P.S.  I play a ruthless character.  By game's end, he winds up all alone.  So, was this simply realizing an extension of my vision for the character?  Was it the fiction providing genre-appropriate conseuqences for my character's actions, even in ways that surprised me?  Or was this a moral judgment by one or more players?  I don't think you can answer this question without looking at how the game was played; and I think the distinction from my last post is a crucial dimension of that "how".


Title: Re: What is Right to Dream for?
Post by: Frank Tarcikowski on March 22, 2010, 10:23:50 AM
Simon, this is a great thread. Thanks for starting it.

You linking those discussions from Anyway has been very important to me for seeing where you’re coming from. I remember reading them back then and thinking, ‘Wow, Vincent, you have no idea.’ So maybe I’m just that guy he mentions who identifies as Sim, but then, I’ve read all the constructive denial stuff and discussed this with Ron on the forums and in person, I daresay I’ve advocated the merits of The Right to Dream on these forums on more than one occasion, and all I can say is, that thing Vincent is describing there sounds terribly dull to me.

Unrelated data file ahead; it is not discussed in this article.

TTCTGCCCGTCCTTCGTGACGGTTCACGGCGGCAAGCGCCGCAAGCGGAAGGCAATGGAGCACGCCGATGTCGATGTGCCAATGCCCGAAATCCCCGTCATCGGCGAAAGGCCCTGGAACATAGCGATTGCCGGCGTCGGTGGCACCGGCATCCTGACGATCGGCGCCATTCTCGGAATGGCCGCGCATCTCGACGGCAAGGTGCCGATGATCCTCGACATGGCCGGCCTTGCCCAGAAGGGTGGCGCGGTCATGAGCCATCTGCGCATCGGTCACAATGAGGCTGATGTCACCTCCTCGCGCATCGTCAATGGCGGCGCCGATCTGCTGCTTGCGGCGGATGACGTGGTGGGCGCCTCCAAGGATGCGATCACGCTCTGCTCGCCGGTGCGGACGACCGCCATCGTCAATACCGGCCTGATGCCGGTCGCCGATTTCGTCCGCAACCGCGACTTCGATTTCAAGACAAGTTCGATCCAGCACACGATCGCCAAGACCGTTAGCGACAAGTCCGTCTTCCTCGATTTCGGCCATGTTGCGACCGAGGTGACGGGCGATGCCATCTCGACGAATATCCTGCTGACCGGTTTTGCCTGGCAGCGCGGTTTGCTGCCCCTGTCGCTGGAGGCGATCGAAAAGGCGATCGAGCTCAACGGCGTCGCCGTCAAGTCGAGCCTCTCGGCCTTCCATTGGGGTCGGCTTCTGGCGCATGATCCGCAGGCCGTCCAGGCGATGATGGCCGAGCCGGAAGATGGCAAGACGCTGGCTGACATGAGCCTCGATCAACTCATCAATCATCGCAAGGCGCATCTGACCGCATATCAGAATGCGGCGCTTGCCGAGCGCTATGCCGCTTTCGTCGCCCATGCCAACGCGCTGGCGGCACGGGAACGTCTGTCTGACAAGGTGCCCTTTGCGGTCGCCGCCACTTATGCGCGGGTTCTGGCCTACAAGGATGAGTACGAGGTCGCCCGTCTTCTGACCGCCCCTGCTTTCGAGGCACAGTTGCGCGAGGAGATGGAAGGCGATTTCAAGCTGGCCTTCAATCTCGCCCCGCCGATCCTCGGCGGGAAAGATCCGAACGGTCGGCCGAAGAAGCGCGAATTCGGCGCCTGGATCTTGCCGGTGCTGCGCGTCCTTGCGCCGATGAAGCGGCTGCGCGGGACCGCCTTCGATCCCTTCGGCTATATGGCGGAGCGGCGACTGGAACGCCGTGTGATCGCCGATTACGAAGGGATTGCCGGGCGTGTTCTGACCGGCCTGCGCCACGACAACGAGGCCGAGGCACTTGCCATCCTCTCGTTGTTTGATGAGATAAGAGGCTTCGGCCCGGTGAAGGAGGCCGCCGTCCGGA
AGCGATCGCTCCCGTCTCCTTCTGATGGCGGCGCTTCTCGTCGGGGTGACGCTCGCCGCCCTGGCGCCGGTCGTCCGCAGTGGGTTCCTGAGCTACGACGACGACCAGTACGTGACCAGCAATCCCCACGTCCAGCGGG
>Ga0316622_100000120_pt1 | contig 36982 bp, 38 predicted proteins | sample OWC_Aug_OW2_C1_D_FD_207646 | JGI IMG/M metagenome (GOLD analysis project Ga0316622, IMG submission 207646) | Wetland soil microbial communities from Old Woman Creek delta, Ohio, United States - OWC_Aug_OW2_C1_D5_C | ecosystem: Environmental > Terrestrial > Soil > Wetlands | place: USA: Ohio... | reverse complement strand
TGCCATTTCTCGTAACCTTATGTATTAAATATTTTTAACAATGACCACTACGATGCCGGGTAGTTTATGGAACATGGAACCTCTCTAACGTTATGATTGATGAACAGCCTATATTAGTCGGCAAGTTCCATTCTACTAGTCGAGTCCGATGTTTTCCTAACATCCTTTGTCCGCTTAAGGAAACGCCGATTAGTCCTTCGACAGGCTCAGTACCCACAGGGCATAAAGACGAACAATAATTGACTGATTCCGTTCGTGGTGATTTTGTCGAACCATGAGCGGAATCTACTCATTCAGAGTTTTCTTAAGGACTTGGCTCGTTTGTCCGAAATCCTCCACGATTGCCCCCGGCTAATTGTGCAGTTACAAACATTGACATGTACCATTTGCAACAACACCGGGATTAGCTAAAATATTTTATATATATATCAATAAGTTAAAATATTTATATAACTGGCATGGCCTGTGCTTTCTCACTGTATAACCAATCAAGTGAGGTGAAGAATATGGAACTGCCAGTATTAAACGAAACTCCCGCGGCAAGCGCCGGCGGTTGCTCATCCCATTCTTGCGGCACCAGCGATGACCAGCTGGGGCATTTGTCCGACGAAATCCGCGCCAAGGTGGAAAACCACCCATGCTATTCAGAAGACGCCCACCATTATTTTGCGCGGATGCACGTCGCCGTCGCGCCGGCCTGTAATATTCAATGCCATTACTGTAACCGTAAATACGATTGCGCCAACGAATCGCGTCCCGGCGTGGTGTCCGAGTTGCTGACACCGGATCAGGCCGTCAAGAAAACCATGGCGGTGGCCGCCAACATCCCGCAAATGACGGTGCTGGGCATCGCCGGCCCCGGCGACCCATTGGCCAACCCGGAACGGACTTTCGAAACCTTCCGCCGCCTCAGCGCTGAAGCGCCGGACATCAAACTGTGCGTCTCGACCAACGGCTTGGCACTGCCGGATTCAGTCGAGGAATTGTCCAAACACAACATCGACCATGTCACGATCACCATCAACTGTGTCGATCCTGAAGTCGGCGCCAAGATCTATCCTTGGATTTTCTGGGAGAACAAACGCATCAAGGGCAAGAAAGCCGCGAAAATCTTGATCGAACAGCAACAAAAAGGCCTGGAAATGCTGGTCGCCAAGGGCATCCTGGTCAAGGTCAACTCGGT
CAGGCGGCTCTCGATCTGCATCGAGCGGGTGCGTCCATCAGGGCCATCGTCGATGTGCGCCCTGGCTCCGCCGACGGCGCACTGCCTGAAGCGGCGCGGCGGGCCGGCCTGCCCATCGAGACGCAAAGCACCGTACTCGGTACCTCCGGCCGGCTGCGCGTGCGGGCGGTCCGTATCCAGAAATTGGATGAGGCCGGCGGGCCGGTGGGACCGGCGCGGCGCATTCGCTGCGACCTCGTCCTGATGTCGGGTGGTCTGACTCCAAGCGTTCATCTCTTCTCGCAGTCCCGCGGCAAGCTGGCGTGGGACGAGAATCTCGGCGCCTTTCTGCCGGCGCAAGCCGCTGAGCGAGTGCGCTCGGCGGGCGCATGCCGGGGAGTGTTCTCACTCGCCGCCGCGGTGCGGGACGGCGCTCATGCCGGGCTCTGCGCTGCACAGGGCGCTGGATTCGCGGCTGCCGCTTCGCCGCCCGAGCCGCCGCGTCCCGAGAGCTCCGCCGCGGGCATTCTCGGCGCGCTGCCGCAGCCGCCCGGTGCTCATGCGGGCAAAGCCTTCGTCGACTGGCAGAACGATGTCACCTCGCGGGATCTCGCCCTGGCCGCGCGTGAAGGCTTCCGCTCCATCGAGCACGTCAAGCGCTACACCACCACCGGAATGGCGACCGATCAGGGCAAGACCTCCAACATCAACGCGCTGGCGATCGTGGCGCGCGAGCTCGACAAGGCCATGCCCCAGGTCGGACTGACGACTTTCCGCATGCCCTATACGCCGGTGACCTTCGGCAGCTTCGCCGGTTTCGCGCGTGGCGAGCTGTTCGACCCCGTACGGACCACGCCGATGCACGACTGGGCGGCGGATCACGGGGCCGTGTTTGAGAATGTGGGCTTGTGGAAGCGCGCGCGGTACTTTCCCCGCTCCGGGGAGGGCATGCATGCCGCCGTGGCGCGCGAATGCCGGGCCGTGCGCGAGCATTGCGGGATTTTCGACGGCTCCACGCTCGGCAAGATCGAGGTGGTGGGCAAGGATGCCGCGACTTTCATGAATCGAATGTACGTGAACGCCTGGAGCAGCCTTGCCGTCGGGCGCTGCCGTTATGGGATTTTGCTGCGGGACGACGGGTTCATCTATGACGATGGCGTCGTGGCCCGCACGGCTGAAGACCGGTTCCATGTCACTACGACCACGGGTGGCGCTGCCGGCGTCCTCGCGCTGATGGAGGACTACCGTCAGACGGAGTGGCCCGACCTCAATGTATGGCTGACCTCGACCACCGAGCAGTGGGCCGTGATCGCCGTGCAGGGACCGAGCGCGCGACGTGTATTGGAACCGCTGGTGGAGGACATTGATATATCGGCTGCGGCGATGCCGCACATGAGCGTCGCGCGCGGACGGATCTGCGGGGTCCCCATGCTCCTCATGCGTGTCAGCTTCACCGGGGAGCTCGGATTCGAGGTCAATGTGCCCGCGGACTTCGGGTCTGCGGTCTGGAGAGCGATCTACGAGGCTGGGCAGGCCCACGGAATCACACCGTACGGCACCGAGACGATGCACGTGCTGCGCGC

Now I’m sure there is a functional way of playing with a Creative Agenda that is The Right to Dream, constructive denial and all, that also matches Vincents description. But that’s not a comprehensive view on the Agenda, more like an example. Vincent is explaining the difference between one particular way of playing Story Now, and one particular way of playing The Right to Dream. Simon, you said you do not want to make a point of labelling your session and I am not trying to, all I am saying is, don’t get caught up in Synecdoche. I might offer this post (http://www.indie-rpgs.com/forum/index.php?topic=25449.msg245368#msg245368) as an example where a paladin just wouldn’t do that got thrown straight out the window, in a game that I would consider as Right to Dream as it gets.

That said, what’s the use in The Right to Dream, as a term? Well, that’s a very fundamental question about GNS, the most fundamental one, in fact, that you can ask. I’m certainly not the one to answer it.